Deconstructing Bitcoin’s Zeal Into Investible Theses

Image by Miloslav Hamřík from Pixabay

It’s all Bitcoin all day in my Twitter feed these days. Quiet are the Tesla bears, the Fed-obsessed, and even the gold bugs. The HODLers are out in full force celebrating Bitcoin’s parabolic, seven-fold resurgence from the ashes of $5,000 (as of the morning of this writing). Frankly, I’m skeptical of Bitcoin. I see it as a speculative tech stock, not digital money. However, I’m not avoiding the cryptocurrency. Instead, I’m trying to determine an appropriate position size and strategy consistent with my investment framework.

I’ve been around the Bitcoin hoop for a while now. I traded a very small amount in the early days and made no significant gains (in absolute terms). At first, I was drawn to the prospect for decentralized money and banking—the theoretical and practical benefits that cryptocurrencies potentially possess. However, I expected more development 12 years into Bitcoin’s existence. To me, it still more resembles a tech stock in 1999 than a burgeoning currency—all potential; no (meaningful) practicality (yet).

While I’m certainly not the most plugged in to the cryptocurrency scene, I am informed. Given Bitcoin’s lofty market capitalization ($666 billion as of this writing)—eclipsing that of Walmart, Johnson & Johnson, and all but a handful of blue chip companies—I’m surprised that Bitcoin still has so little utility in comparison with these household names. Surely some people are using Bitcoin, but the overwhelming majority appears to be hording it in hope of higher prices.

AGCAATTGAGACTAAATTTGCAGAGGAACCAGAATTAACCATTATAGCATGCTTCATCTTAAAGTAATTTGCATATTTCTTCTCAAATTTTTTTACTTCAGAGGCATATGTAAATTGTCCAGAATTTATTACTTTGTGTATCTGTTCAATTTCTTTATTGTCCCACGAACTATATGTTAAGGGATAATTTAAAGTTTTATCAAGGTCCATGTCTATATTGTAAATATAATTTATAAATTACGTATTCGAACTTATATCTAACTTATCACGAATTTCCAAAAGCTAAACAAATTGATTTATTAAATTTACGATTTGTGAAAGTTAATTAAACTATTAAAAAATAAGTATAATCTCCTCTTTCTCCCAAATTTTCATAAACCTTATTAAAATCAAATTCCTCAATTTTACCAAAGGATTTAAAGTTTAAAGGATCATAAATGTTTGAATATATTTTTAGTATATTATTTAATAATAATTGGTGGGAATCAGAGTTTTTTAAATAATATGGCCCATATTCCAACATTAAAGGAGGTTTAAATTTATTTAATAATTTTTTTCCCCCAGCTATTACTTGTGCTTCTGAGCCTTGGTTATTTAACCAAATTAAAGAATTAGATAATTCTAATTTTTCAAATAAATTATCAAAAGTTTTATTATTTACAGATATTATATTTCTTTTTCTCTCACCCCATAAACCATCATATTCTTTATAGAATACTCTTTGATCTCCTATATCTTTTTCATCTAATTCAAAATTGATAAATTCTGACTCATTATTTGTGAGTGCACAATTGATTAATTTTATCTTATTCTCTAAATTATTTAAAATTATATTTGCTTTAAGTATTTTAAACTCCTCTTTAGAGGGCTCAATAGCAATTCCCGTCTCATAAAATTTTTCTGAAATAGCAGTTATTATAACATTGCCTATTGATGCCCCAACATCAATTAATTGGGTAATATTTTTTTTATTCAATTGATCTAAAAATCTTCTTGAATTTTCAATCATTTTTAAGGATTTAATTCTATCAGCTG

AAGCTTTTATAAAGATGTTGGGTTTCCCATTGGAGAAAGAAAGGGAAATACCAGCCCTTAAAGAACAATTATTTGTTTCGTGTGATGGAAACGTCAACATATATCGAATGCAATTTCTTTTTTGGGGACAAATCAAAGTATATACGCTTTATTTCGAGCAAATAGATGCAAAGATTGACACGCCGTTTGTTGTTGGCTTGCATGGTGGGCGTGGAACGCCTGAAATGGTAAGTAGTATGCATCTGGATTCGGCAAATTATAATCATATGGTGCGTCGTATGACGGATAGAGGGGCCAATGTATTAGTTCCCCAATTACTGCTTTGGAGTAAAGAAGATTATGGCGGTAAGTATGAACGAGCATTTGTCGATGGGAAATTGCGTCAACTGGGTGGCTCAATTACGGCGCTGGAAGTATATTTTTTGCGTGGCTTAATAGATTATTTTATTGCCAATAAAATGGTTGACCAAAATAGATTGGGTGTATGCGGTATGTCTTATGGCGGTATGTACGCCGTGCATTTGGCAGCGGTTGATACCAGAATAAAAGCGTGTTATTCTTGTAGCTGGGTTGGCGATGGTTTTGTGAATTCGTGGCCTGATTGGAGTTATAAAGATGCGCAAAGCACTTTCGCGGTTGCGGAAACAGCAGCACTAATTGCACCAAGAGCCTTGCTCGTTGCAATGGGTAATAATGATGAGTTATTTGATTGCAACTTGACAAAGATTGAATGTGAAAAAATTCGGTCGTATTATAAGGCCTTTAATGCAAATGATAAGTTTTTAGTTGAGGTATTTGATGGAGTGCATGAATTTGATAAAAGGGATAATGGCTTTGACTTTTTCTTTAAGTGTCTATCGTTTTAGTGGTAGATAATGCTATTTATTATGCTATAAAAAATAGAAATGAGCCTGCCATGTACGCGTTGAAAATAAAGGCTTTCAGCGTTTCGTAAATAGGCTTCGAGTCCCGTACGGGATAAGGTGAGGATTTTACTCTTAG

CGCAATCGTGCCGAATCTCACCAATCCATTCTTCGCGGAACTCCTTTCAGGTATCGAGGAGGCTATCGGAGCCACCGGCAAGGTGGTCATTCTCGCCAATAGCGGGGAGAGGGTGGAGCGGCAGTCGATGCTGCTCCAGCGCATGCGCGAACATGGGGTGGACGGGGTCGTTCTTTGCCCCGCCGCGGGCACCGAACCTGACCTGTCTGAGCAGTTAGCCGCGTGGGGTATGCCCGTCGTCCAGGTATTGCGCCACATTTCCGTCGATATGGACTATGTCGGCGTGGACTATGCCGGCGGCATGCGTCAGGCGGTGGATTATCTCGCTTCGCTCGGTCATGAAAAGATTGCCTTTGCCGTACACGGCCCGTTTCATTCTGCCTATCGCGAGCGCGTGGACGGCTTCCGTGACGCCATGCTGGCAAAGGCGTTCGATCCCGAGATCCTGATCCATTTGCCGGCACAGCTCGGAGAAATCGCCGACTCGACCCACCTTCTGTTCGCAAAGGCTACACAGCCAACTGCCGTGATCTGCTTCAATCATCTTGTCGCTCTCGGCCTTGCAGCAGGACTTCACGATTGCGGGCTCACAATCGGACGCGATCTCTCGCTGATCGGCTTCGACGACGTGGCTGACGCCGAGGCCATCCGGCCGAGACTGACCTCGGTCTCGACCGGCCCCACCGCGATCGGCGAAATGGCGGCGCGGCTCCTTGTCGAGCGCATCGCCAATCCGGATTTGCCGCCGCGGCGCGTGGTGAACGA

Value Requires Utility, Even for Money

Value, in my view, requires utility. Thus, “intrinsic value” is illogical. I don’t see how something can have value in and of itself; just because it exists. To have value, an asset must have value to someone; a.ka. a value-er.

Material objects as such have neither value nor disvalue; they acquire value-significance only in regard to a living being—particularly, in regard to serving or hindering man’s goals.

Ayn Rand, “From the Horse’s Mouth,” Philosophy: Who Needs It

Food, housing, entertainment, art, etc. all serve purposes for the purchasers of such items. Their market prices reflect this value. Remember, oil was a property-devaluing nuisance prior to 1859. Today, however, the opposite is true. What changed? The invention of oil refining birthed utility to the previously useless sludge transforming it into the black gold we know it as today.

Money is no different. It serves a human purpose from which it derives its value. Money is a measurement concept for economic worth. It quantifies value, making it relatable among people and hence facilitates trade. Just like there could be no houses, cars, or smartphones without standards of length (feet, inches, meters) or time (seconds, hours, days), modern economies necessitate monetary standards.

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Disclosure: I am long small amounts of Bitcoin and Ethereum.

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